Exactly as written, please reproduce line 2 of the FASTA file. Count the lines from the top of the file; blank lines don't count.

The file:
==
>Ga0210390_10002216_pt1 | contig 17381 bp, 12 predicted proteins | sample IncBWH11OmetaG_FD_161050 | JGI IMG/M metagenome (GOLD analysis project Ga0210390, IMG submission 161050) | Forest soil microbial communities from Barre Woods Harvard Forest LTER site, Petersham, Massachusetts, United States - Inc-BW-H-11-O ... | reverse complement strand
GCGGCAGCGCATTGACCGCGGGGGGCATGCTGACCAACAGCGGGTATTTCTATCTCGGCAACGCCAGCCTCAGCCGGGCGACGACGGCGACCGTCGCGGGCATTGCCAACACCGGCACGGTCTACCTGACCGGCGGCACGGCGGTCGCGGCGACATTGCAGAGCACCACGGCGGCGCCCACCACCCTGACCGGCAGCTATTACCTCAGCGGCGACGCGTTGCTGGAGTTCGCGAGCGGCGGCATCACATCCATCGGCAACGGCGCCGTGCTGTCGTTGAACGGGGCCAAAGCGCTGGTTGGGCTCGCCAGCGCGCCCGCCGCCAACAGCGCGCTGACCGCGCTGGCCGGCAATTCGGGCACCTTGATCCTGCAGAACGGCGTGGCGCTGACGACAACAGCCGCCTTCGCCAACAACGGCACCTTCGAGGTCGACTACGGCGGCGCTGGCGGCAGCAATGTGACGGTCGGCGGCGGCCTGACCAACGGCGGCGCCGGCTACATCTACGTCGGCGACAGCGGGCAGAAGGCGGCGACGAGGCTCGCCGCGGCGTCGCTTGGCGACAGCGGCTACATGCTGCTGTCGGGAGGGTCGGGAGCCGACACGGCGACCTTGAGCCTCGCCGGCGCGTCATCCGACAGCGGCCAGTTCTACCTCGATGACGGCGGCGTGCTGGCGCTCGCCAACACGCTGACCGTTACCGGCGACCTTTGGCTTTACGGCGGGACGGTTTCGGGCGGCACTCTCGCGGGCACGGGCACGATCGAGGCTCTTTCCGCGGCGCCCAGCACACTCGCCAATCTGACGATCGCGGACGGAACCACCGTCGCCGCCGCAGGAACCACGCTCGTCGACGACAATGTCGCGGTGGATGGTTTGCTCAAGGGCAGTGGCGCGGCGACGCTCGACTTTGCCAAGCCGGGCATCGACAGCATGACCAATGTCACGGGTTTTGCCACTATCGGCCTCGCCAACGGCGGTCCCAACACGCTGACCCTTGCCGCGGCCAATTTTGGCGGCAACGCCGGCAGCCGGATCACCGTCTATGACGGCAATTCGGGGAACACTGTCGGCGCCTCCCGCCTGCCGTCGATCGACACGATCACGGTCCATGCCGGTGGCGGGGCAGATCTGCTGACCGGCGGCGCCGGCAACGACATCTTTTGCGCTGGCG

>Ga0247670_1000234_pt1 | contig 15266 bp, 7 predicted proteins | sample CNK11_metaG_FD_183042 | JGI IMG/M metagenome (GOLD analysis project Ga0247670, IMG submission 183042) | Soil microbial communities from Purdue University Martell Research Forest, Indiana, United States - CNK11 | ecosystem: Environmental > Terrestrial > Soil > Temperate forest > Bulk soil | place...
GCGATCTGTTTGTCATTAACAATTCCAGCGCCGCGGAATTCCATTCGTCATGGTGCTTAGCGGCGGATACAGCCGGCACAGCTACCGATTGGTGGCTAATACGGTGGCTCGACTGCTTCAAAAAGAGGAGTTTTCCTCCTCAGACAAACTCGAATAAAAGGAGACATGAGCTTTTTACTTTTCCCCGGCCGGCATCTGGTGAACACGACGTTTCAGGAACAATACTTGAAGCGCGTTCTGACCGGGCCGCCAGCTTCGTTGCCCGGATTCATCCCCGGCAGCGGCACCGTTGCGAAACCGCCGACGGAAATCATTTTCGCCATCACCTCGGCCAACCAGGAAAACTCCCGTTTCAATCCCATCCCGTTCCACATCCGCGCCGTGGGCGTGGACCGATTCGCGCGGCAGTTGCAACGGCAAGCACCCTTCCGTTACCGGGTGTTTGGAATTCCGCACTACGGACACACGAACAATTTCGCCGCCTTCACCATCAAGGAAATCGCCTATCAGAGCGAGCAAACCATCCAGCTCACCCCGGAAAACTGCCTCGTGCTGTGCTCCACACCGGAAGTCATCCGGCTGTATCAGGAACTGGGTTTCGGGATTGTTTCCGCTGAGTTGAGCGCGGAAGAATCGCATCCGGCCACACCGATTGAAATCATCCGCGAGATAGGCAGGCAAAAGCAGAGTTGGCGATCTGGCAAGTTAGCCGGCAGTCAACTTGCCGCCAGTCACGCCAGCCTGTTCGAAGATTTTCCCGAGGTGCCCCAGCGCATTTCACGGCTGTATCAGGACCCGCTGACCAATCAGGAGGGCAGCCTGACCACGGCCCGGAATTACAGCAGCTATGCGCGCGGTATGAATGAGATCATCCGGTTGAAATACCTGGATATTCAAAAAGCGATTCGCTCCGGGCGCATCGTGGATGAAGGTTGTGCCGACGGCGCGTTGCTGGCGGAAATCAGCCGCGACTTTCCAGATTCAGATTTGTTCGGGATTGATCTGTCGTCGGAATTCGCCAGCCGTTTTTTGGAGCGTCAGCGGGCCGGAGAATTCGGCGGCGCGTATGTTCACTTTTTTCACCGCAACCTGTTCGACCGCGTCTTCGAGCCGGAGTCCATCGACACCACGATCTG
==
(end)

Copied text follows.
GCGGCAGCGCATTGACCGCGGGGGGCATGCTGACCAACAGCGGGTATTTCTATCTCGGCAACGCCAGCCTCAGCCGGGCGACGACGGCGACCGTCGCGGGCATTGCCAACACCGGCACGGTCTACCTGACCGGCGGCACGGCGGTCGCGGCGACATTGCAGAGCACCACGGCGGCGCCCACCACCCTGACCGGCAGCTATTACCTCAGCGGCGACGCGTTGCTGGAGTTCGCGAGCGGCGGCATCACATCCATCGGCAACGGCGCCGTGCTGTCGTTGAACGGGGCCAAAGCGCTGGTTGGGCTCGCCAGCGCGCCCGCCGCCAACAGCGCGCTGACCGCGCTGGCCGGCAATTCGGGCACCTTGATCCTGCAGAACGGCGTGGCGCTGACGACAACAGCCGCCTTCGCCAACAACGGCACCTTCGAGGTCGACTACGGCGGCGCTGGCGGCAGCAATGTGACGGTCGGCGGCGGCCTGACCAACGGCGGCGCCGGCTACATCTACGTCGGCGACAGCGGGCAGAAGGCGGCGACGAGGCTCGCCGCGGCGTCGCTTGGCGACAGCGGCTACATGCTGCTGTCGGGAGGGTCGGGAGCCGACACGGCGACCTTGAGCCTCGCCGGCGCGTCATCCGACAGCGGCCAGTTCTACCTCGATGACGGCGGCGTGCTGGCGCTCGCCAACACGCTGACCGTTACCGGCGACCTTTGGCTTTACGGCGGGACGGTTTCGGGCGGCACTCTCGCGGGCACGGGCACGATCGAGGCTCTTTCCGCGGCGCCCAGCACACTCGCCAATCTGACGATCGCGGACGGAACCACCGTCGCCGCCGCAGGAACCACGCTCGTCGACGACAATGTCGCGGTGGATGGTTTGCTCAAGGGCAGTGGCGCGGCGACGCTCGACTTTGCCAAGCCGGGCATCGACAGCATGACCAATGTCACGGGTTTTGCCACTATCGGCCTCGCCAACGGCGGTCCCAACACGCTGACCCTTGCCGCGGCCAATTTTGGCGGCAACGCCGGCAGCCGGATCACCGTCTATGACGGCAATTCGGGGAACACTGTCGGCGCCTCCCGCCTGCCGTCGATCGACACGATCACGGTCCATGCCGGTGGCGGGGCAGATCTGCTGACCGGCGGCGCCGGCAACGACATCTTTTGCGCTGGCG